First impressions

Our two loaner OLPCs arrived toward the end of October. We are familiarizing ourselves with them as time permits.

I got off to a fine start when I had to Google how to even open the thing up. The on-board help files were a huge assist for getting me familiar with the machine, once I managed to open the case.

My original hope was to use one myself for a couple weeks, to get a feel for what it’s like and how it works. I’m not certain if I’ll be able to use it as a primary laptop, though; the keyboard is made for smaller hands and so far I can’t touch-type on it using all my fingers. I haven’t given it an all-out effort, though, so stay tuned.

The touchpad takes a much firmer touch than I’m used to, but that’s merely an adjustment in user behavior (mine). The Sugar UI is most certainly a change in paradigm from anything I’ve worked with before. I think both the hardware and software are brilliant, although I need to subject it to real-world use before I can really judge.

I was disappointed that the hand-crank generator didn’t make it into the final model, although it’s understandable that it had to be left out due to strain on the frame.

Testing them within the education environment has an interesting challenge. Middle school here has an ironclad “no electronics” policy. Although I understand the issues that led the school administration to this rule, it strikes me as being out of touch with the times and the tools. I’d rather they teach responsible use than just outlawing it. Then again, trying to achieve responsible anything, when dealing with 1400 hormonal middle-school students, is almost as crazy as a school that prepares one for life by outlawing some of the most pervasive implements found in the world outside their classrooms.

Current and immediate next goals:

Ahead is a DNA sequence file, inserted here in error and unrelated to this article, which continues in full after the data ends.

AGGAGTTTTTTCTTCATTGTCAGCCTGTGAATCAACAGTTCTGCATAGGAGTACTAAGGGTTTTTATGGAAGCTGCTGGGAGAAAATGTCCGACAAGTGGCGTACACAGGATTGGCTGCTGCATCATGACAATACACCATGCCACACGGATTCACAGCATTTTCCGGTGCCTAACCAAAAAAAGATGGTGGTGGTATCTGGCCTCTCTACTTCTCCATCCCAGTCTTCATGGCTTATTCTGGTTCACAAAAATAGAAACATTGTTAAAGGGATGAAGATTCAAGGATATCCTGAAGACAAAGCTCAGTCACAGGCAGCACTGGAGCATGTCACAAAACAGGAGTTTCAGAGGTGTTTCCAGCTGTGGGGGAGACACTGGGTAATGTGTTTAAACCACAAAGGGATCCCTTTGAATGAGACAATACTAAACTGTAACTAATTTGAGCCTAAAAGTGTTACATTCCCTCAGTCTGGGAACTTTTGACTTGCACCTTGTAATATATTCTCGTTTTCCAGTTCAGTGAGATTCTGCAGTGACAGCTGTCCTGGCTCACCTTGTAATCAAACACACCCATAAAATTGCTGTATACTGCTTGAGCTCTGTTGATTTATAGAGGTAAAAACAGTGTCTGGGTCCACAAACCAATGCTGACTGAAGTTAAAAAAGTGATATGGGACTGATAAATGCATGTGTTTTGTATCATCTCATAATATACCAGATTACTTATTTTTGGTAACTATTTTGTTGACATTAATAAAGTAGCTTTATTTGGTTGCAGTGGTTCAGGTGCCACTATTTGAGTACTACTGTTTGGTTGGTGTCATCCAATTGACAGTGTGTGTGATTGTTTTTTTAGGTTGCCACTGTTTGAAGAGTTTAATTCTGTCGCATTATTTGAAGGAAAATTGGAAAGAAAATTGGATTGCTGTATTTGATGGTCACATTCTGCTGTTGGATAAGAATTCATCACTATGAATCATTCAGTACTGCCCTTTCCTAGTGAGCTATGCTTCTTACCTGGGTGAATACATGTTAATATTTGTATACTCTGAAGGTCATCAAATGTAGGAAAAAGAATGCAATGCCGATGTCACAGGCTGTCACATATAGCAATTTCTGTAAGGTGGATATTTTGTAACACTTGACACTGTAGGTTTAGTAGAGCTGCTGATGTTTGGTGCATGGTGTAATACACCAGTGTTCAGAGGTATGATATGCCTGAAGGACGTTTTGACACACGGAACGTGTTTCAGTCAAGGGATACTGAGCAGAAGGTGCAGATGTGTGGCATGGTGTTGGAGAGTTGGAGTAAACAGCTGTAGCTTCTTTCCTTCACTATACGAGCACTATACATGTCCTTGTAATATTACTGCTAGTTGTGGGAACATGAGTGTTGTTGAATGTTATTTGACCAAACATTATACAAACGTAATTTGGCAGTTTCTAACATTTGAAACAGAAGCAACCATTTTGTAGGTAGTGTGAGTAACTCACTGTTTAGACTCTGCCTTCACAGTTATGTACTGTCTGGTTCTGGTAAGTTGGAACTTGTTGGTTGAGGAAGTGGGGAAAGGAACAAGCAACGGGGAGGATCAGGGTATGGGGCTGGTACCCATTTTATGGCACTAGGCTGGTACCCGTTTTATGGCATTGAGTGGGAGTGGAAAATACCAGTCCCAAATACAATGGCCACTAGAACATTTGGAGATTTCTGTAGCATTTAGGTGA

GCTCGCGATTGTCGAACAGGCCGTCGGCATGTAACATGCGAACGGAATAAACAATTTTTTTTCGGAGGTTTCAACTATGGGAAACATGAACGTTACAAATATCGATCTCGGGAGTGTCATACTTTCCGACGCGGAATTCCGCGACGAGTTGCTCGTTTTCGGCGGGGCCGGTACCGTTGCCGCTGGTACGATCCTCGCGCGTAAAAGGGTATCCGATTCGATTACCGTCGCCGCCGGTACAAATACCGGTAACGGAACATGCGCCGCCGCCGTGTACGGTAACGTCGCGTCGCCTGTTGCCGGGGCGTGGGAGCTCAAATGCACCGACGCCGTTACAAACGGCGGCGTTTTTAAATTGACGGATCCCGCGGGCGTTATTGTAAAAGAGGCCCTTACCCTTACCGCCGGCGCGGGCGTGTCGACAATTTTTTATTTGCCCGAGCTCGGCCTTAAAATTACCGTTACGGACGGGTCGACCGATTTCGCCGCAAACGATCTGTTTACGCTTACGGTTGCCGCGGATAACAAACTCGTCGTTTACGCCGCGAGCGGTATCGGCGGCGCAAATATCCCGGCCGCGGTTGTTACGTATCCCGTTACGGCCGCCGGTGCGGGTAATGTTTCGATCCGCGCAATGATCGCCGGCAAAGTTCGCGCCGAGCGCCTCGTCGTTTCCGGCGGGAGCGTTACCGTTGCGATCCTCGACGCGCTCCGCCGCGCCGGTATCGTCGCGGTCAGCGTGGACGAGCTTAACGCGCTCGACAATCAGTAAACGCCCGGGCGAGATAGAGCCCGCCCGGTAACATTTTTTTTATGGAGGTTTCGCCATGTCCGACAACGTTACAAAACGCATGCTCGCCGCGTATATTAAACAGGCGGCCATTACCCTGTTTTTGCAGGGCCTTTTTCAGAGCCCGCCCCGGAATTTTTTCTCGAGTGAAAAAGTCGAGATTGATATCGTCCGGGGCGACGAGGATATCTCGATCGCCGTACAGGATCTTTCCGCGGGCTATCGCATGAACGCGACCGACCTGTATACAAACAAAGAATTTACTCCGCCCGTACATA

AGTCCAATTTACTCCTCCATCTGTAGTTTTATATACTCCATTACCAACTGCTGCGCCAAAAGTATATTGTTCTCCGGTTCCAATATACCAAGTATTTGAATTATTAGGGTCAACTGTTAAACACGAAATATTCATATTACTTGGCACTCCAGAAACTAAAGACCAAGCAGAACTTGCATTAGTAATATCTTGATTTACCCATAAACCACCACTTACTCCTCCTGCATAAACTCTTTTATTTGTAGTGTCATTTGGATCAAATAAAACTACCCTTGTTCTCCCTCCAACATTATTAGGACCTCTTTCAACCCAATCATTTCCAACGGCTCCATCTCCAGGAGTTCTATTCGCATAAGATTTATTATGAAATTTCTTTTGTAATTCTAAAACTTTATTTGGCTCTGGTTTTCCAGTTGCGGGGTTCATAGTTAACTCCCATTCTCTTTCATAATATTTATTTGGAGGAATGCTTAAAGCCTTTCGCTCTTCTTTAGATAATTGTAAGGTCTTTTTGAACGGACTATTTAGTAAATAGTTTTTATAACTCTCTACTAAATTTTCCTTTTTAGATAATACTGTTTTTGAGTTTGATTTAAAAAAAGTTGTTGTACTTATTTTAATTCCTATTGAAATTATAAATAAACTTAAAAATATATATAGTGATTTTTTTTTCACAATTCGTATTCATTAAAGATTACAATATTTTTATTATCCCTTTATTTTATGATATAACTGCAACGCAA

• Give all team members opportunity for real-world testing of the laptop, so we can all get a feel for what it can and can’t do.
  • Approach the school district regarding a possible exemption from their no-electronics fiat.
  • Develop a contingency plan that assumes the school district will not change, and scope out how to use technology outside the school to help get more positive outcomes inside the school.

I am taking a very intensive programming class over the next several months, so if my blog entries seem sporadic, that’s probably why.


About alboss

I'm a Web developer by day, with my roots in urban community health development. My wife can say "I believe my liver is diseased" in 21 different languages, even though her liver is not diseased. My son first Rickrolled me when he was ten; he has definitely uncoupled the Heisenberg compensators on my life. My house is run by two cats.
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2 Responses to First impressions

  1. Mark Ahlness says:

    Congrats on your proposal getting accepted! I’m about to enter into the same process – my proposal is for my third graders – in Seattle! Might be good to chat sometime. I’m at Arbor Heights Elementary. Best of luck – Mark

    • alboss says:

      Wow, Mark, that’s fantastic! I’d love to meet up sometime to compare notes, collaborate, etc. I live on SW Thistle, not too far from your school.

      Let me know when the grant committee’s group chat is and I’ll try to drop in.

      I’d love to read your proposal once you’ve posted it; send me the URL.

      One thing I learned was that I wrote entirely too much for my proposal. The volunteers aren’t like the government types I normally write for; the OLPC folks seem to prefer the major points rather than every nuance and option.



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